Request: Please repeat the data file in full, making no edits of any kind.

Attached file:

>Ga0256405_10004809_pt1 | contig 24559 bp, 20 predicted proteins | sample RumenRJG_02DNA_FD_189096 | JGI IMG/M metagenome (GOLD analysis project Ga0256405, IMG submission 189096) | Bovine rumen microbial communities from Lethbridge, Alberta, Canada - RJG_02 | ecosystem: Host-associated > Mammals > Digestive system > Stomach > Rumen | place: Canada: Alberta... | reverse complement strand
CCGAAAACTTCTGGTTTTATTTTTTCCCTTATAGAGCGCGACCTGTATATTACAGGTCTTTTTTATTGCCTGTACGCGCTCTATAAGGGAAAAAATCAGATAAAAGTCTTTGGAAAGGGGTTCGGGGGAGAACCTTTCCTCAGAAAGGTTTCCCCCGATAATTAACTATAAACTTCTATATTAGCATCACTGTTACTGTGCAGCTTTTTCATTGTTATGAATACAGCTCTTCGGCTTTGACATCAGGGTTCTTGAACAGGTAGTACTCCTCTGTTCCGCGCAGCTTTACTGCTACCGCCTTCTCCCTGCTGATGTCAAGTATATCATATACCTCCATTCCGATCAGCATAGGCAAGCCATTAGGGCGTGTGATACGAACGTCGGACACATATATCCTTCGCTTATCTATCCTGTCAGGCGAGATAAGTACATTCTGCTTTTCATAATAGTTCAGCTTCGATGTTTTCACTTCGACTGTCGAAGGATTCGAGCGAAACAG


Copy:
>Ga0256405_10004809_pt1 | contig 24559 bp, 20 predicted proteins | sample RumenRJG_02DNA_FD_189096 | JGI IMG/M metagenome (GOLD analysis project Ga0256405, IMG submission 189096) | Bovine rumen microbial communities from Lethbridge, Alberta, Canada - RJG_02 | ecosystem: Host-associated > Mammals > Digestive system > Stomach > Rumen | place: Canada: Alberta... | reverse complement strand
CCGAAAACTTCTGGTTTTATTTTTTCCCTTATAGAGCGCGACCTGTATATTACAGGTCTTTTTTATTGCCTGTACGCGCTCTATAAGGGAAAAAATCAGATAAAAGTCTTTGGAAAGGGGTTCGGGGGAGAACCTTTCCTCAGAAAGGTTTCCCCCGATAATTAACTATAAACTTCTATATTAGCATCACTGTTACTGTGCAGCTTTTTCATTGTTATGAATACAGCTCTTCGGCTTTGACATCAGGGTTCTTGAACAGGTAGTACTCCTCTGTTCCGCGCAGCTTTACTGCTACCGCCTTCTCCCTGCTGATGTCAAGTATATCATATACCTCCATTCCGATCAGCATAGGCAAGCCATTAGGGCGTGTGATACGAACGTCGGACACATATATCCTTCGCTTATCTATCCTGTCAGGCGAGATAAGTACATTCTGCTTTTCATAATAGTTCAGCTTCGATGTTTTCACTTCGACTGTCGAAGGATTCGAGCGAAACAG